Using an integer to blink an led?

I have a sketch counting up from 1 to 255 in increments of 10 and back down and I need to blink an led when that value is a multiple of 10. Is there a way to do this without using an if statement for each increment?

Counting in increments of 10?

Want to test if the value is a multiple of 10?

Wouldn't the answer be either:
A) Never
B) Always

depending on your start value?

I misspoke in my first post. I meant that the led should light at each increment, not when it is a multiple of 10. I have no problem doing this with multiple if statements, but was wondering if there is an easier way to do this.

I misstated in my opening post. I need the led to blink when an increment is reached, not a multiple of 10

I was OK with the original requirement but now I am lost.

Can you give some examples of when the LED should blink based on your code ?

This loop counts up from 0 to 250 in increments of 10. When the value is 10, 20, 30 etc, I want an led to blink.

void loop() 
{
   int x = 10;
   for (int i = 0; i > -1; i = i + x){
      analogWrite(A14, i);
      if (i == 250) x = -10;             
      if (i == 0) x = 10;
     delay(100);
      Serial.println(i);
}

That is what you said originally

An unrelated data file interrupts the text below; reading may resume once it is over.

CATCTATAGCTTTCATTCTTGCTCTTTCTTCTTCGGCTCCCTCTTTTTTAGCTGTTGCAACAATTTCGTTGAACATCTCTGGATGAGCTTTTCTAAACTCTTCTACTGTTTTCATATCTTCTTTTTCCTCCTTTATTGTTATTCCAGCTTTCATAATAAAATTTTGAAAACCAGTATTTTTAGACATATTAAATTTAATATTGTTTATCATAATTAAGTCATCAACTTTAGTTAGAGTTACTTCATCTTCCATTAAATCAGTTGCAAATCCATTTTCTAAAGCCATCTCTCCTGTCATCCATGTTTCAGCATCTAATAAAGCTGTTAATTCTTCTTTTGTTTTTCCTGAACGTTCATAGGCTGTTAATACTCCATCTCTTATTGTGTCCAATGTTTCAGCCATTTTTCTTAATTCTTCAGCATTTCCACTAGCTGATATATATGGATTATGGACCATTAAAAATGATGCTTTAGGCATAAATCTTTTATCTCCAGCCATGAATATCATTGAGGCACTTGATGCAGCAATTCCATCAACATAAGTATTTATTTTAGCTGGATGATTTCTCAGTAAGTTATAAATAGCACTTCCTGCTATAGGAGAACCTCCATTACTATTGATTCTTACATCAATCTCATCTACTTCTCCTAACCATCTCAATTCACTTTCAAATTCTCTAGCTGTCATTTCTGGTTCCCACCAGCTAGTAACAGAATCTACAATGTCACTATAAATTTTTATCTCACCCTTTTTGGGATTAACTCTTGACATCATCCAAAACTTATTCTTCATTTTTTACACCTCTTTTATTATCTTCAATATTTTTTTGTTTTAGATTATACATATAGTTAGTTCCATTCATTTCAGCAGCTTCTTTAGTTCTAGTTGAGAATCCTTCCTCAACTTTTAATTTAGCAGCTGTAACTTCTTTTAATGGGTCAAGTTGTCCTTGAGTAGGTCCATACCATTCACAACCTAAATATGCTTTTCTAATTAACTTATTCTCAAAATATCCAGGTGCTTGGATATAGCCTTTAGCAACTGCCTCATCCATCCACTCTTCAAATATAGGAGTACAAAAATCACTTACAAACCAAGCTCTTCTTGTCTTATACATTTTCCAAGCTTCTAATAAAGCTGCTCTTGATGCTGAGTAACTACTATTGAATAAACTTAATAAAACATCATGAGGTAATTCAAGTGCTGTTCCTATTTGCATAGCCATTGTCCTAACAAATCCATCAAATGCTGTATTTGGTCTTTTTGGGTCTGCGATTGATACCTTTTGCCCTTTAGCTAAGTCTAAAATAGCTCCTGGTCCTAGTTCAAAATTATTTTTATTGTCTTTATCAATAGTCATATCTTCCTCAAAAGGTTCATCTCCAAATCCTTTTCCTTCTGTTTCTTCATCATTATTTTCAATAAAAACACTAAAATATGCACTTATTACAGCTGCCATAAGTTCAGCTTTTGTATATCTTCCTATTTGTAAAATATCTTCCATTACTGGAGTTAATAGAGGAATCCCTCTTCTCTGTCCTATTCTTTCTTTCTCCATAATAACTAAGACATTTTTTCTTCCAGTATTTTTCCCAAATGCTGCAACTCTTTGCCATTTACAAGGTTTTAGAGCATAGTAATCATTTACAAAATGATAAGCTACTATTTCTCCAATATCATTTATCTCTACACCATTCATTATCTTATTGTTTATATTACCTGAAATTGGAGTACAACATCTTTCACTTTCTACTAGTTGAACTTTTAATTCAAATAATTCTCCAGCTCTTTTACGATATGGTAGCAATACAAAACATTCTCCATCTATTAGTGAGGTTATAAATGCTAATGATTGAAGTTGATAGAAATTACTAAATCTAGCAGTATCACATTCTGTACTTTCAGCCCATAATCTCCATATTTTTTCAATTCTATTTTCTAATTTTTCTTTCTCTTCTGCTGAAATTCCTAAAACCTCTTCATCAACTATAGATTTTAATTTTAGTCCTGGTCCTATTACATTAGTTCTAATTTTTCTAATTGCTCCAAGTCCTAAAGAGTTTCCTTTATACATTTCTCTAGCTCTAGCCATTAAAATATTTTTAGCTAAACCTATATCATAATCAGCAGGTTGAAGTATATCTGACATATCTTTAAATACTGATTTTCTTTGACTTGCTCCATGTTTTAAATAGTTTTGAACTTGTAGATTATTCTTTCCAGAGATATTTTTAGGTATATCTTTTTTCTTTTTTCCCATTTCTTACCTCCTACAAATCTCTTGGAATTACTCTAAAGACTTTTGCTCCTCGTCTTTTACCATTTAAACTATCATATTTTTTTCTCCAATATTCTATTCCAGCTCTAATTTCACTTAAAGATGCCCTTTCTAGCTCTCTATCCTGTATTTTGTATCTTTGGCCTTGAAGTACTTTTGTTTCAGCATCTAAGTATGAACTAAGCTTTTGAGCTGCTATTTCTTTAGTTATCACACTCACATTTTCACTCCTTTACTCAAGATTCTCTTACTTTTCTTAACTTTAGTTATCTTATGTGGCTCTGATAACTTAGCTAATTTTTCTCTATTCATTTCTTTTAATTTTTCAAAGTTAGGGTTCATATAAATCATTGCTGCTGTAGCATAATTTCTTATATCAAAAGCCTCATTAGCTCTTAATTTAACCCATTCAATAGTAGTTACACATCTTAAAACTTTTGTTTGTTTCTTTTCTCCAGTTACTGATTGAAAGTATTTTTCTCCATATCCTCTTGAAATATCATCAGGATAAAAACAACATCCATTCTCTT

void setup() 
{
  Serial.begin(115200);
  for (int myInteger = 1; myInteger < 101; myInteger++)
  {  
    if (myInteger%10 == 0)
    {
      Serial.print(myInteger);
      Serial.println(" is divisible by 10");
    }
  }
}

void loop() 
{
}

The modulus operator % gives you the remainder of a division. So if you take your number and take the modulus of 10 of it, the result will be zero every ten counts. Use an if statement to look at the result and turn the LED on or off accordingly.

Thanks very much Grumpy_Mike!

This loop counts up from 0 to 250 in increments of 10. When the value is 10, 20, 30 etc, I want an led to blink.

You failed to answer the question in reply #1. If you think about your "requirement" and the algorithm you are using, the answer will be either always or never, depending on the initial value.

Given that on every pass through the for loop the value either will be a multiple of 10, or will never be a multiple of 10, you will either always blink the LED or never blink it.

It isn't clear why you can't see that, or why you think you need extra code to test that the value is, or is not, a multiple of 10.